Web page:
It's unlikely, however, that Elizabeth agreeing to a religious wedding means she's had a complete change of heart. She's lived for two decades as a foreigner, speaking a foreign language and using a name that isn't her own. Any opportunity she has to slip back into her identity as Nadezhda, Soviet citizen, is a rare one, so if it means listening to a Russian priest talk about God and partake in a few faith-based rituals, it's worth the sacrifice.

Ultimately, this ceremony wasn't about God or belief, but about making Philip and Elizabeth an even stronger marital unit as they once again face the latest, biggest threat to their familynullnull: Pastor Tim.

Into the red

The religious juxtaposition in "Darkroom" could not have been more stark. Just as it seems Elizabeth is starting to accept whatever small, positive role faith could play in her life, all her fears about its potential for destruction are instantly reignited. Paige, who has resumed snooping in Pastor Tim's diary, has discovered his support and mentorship has been a lie. While Tim feeds her encouragement in person — saying things like, "You're going to do great in life; there's no doubt in my mind about that" — he's singing a very different tune when he sits down to record his thoughts on paper.

Although Philip and Elizabeth initially voice their disagreement with their daughter's unauthorized investigation, the damage has already been done now that Paige knows the minister "fears for her soul." When the Jennings suggest using their sources to get Tim a job offer abroad, Paige, who's been so emotionally betrayed by this so-called man of God, asks them to move forward with that plan by the end of the hour.

However, Paige's decision to take her "research" one step further — photographing several of Tim's diary pages — may have sealed the pastor's fate in a far more serious way. In the episode's final scene, which is one part disturbing and two parts beautiful, Philip and Elizabeth engage their daughter in yet another spy lesson: the art of developing pictures in a makeshift darkroom. To the strains of Bauhaus' "Slice of Life," Philip, Elizabeth and Paige grow stronger and tighter as a family as they hang Paige's pictures on a clothesline to dry. Under a glowing red lamp that enhances their collective Soviet essence, the Jennings family reads Tim's damning — but not false — words about "P.J."

Matthew Rhys as Philip Jennings in 'The Americans' Patrick Harbron/FX

In short, Pastor Tim thinks that what Philip and Elizabeth have done to their daughter is "monstrous," far worse than sexual abuse or an affair. You have to wonder, especially when you see what I like to call "Elizabeth's angry assessing face," if the clock is ticking once again for Tim. It's already been established that having him killed would open up the Jennings to major exposure, mainly because Tim's wife, Alice, also knows about their Soviet identities. But we've already seen what happens when someone threatens Paige — Elizabeth has no qualms about going all mama bear to protect her daughter. Adding to this already complicated predicament? Taking out Pastor Tim and Alice would leave their baby daughter an orphan.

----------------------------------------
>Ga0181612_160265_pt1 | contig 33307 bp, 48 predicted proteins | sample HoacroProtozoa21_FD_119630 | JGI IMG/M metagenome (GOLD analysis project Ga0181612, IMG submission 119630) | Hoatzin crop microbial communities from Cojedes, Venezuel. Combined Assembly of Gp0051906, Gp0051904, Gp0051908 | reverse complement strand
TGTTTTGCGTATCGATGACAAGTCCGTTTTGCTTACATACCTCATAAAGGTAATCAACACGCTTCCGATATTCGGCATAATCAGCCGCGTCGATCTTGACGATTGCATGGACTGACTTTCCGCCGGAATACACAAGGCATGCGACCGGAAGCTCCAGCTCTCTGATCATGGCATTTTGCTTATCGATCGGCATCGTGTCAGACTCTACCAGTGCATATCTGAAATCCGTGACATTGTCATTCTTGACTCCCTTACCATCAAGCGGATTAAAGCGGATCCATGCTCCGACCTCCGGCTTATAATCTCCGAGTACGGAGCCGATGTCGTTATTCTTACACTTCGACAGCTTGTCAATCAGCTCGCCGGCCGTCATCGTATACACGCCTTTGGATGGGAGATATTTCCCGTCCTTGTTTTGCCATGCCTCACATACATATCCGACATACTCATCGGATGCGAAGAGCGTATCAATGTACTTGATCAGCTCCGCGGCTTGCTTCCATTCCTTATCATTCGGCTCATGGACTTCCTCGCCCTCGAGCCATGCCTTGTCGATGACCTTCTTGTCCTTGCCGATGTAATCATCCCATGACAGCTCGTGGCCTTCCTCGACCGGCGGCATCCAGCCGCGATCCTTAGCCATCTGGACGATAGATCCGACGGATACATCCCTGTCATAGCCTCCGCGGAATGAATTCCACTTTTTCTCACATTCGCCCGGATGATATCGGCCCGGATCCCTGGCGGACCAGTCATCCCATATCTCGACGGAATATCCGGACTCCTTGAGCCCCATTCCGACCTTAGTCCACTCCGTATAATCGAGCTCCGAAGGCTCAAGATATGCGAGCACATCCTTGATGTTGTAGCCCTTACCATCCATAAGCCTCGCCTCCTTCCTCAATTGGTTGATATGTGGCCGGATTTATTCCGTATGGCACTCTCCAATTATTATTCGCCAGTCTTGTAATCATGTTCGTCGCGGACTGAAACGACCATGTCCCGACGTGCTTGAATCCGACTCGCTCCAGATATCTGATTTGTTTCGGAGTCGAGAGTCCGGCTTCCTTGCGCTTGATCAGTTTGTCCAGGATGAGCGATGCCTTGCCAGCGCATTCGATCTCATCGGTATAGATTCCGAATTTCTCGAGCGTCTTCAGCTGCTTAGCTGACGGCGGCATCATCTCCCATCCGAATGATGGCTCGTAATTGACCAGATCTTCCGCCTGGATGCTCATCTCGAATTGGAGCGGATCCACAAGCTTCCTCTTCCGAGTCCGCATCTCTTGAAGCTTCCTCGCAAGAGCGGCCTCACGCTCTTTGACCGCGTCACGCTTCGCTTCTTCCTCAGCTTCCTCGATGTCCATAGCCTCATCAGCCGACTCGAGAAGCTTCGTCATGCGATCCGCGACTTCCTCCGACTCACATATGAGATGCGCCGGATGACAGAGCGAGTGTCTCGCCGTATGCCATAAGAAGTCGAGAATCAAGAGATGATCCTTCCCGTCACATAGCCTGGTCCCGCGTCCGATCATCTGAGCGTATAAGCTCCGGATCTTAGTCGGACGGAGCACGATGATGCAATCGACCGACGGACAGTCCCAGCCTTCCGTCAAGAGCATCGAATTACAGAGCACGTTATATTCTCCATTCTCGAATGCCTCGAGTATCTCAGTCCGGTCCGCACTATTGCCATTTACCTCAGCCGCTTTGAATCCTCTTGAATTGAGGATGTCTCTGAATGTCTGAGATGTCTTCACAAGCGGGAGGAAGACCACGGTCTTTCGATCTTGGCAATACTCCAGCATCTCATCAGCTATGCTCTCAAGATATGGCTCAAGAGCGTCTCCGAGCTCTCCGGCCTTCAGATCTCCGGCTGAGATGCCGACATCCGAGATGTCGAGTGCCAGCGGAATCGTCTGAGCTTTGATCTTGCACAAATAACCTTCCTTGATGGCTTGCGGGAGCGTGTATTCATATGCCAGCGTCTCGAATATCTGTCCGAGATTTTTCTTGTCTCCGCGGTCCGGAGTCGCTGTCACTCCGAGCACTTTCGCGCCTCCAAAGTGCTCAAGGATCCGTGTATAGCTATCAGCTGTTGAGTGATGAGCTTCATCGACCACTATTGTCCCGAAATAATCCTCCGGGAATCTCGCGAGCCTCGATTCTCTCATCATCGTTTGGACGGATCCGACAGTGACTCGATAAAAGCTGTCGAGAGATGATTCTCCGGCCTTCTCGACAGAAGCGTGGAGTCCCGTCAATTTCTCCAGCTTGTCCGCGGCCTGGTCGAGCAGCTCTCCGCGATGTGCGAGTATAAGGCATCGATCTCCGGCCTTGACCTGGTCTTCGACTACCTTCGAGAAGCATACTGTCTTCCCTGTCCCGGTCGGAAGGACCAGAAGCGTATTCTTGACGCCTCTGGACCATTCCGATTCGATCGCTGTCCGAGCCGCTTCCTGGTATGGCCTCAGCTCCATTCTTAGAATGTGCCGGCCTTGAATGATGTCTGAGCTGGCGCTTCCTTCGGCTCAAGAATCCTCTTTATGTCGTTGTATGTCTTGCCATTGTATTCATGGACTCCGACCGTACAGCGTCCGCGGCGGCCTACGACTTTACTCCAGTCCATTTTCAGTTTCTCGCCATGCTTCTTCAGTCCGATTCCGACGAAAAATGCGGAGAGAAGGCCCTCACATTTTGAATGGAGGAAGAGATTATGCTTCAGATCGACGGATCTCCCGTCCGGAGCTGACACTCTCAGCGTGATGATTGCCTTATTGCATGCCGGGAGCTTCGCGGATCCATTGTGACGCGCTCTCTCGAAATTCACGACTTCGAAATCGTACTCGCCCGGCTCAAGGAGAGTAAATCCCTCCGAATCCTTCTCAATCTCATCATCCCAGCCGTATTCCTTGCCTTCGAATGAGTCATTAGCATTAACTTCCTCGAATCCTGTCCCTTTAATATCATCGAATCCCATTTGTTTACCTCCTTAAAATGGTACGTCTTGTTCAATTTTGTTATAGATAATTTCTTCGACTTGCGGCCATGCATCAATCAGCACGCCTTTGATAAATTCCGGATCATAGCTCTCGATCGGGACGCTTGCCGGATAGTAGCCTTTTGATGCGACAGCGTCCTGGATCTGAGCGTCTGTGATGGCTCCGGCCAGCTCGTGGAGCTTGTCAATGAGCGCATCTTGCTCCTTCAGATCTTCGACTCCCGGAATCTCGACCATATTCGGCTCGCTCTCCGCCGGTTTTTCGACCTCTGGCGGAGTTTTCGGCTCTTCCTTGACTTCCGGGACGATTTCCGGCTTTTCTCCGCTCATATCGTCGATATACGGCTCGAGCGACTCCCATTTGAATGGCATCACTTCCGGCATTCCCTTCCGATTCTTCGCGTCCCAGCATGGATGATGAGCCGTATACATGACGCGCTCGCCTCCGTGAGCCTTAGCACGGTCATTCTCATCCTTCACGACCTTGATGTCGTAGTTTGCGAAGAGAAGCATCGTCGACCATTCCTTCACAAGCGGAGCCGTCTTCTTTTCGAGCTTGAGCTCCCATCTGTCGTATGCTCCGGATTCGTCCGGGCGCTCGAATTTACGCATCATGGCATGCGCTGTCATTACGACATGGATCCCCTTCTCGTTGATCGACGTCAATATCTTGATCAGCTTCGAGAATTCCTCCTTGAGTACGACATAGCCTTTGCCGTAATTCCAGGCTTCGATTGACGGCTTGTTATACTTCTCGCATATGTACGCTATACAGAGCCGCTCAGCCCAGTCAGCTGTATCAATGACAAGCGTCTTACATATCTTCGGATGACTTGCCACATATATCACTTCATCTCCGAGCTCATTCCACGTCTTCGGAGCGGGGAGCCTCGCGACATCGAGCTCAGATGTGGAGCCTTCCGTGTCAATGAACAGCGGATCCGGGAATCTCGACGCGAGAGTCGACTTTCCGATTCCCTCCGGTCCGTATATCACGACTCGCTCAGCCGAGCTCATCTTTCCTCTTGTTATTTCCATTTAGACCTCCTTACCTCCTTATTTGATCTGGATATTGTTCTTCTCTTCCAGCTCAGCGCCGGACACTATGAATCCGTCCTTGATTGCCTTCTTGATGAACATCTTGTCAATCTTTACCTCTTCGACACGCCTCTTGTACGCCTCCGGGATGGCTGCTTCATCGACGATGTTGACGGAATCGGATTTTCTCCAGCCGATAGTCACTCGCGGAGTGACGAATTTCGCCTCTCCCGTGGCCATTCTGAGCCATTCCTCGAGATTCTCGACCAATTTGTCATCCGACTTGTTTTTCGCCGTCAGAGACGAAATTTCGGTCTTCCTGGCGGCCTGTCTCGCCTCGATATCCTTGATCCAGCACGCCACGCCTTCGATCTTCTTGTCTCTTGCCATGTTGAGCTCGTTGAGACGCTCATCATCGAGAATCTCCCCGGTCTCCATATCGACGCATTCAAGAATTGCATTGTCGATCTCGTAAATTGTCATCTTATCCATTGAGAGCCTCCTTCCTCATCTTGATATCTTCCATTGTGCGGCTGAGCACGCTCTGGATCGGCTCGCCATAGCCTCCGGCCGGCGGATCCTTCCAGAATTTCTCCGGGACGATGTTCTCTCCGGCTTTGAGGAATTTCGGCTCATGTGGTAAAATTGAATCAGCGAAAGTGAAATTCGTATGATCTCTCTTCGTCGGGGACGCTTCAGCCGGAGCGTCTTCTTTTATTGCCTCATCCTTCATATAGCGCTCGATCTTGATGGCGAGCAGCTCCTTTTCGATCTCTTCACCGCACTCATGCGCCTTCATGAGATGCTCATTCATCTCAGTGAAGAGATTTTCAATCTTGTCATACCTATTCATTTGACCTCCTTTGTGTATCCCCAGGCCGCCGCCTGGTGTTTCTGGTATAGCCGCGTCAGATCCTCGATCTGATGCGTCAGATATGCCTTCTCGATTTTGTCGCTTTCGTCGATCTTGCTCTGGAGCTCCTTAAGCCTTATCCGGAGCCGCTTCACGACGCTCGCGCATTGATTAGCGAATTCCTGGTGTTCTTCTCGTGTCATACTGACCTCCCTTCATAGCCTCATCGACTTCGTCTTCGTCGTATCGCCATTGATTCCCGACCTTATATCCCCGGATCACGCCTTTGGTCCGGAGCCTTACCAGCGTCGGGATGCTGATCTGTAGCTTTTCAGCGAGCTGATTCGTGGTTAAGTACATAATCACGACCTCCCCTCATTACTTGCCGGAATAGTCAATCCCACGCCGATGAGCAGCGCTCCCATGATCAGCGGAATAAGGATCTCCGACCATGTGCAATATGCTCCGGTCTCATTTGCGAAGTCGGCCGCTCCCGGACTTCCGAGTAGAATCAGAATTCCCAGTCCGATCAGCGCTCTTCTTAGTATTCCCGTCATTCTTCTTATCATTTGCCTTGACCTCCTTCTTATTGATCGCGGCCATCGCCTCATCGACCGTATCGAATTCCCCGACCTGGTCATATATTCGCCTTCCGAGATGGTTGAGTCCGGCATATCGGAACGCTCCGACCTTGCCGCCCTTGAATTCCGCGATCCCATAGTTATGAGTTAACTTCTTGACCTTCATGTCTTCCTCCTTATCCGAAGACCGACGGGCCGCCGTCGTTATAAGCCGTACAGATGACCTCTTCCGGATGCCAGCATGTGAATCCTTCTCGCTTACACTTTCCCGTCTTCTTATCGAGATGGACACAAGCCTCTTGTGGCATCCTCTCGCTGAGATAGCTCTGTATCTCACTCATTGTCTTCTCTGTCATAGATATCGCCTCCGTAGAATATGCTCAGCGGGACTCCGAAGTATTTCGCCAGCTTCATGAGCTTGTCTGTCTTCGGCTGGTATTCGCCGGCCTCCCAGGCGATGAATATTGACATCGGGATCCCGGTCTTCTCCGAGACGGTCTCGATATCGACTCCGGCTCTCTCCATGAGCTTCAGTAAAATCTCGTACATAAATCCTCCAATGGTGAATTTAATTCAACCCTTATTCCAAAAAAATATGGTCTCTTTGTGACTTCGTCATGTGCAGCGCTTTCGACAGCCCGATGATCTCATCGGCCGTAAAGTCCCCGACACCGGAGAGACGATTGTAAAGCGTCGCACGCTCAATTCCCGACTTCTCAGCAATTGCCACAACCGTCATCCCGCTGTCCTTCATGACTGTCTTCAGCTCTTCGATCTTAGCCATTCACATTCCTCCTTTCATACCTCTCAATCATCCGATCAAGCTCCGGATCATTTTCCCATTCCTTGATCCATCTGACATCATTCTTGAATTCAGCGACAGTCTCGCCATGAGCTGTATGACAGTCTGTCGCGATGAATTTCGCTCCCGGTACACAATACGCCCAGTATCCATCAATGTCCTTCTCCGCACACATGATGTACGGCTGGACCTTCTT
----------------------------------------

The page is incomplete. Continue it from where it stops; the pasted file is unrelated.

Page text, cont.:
But whether Tim and Alice get to live isn't important as "Darkroom" comes to an end. What is paramount is the unbreakable bond that now exists between Philip, Elizabeth and Paige, how it is both magnificent and dangerous at the same time. Paige has been working tirelessly for years to understand who she is and where she comes from, and she's never before been closer to her parents. But the risk here is the more she knows, the more vulnerable she is toward incrimination should the American authorities ever arrest Philip and Elizabeth.

There's one more sad element to this episode-closing family portrait: It serves as a glaring reminder that Henry is growing further and further apart from the Jennings, which, for someone like him, may be a good thing. Earlier in the episode, Paige talks to Philip about how Henry is "different," and without directly saying so, says he's likely better off far away at boarding school than he would be getting involved with his parents' reality.

At this point, even Gabriel would admit the truth of that sentiment.

The Americans airs on FX at 10 p.m. Eastern on Tuesdays.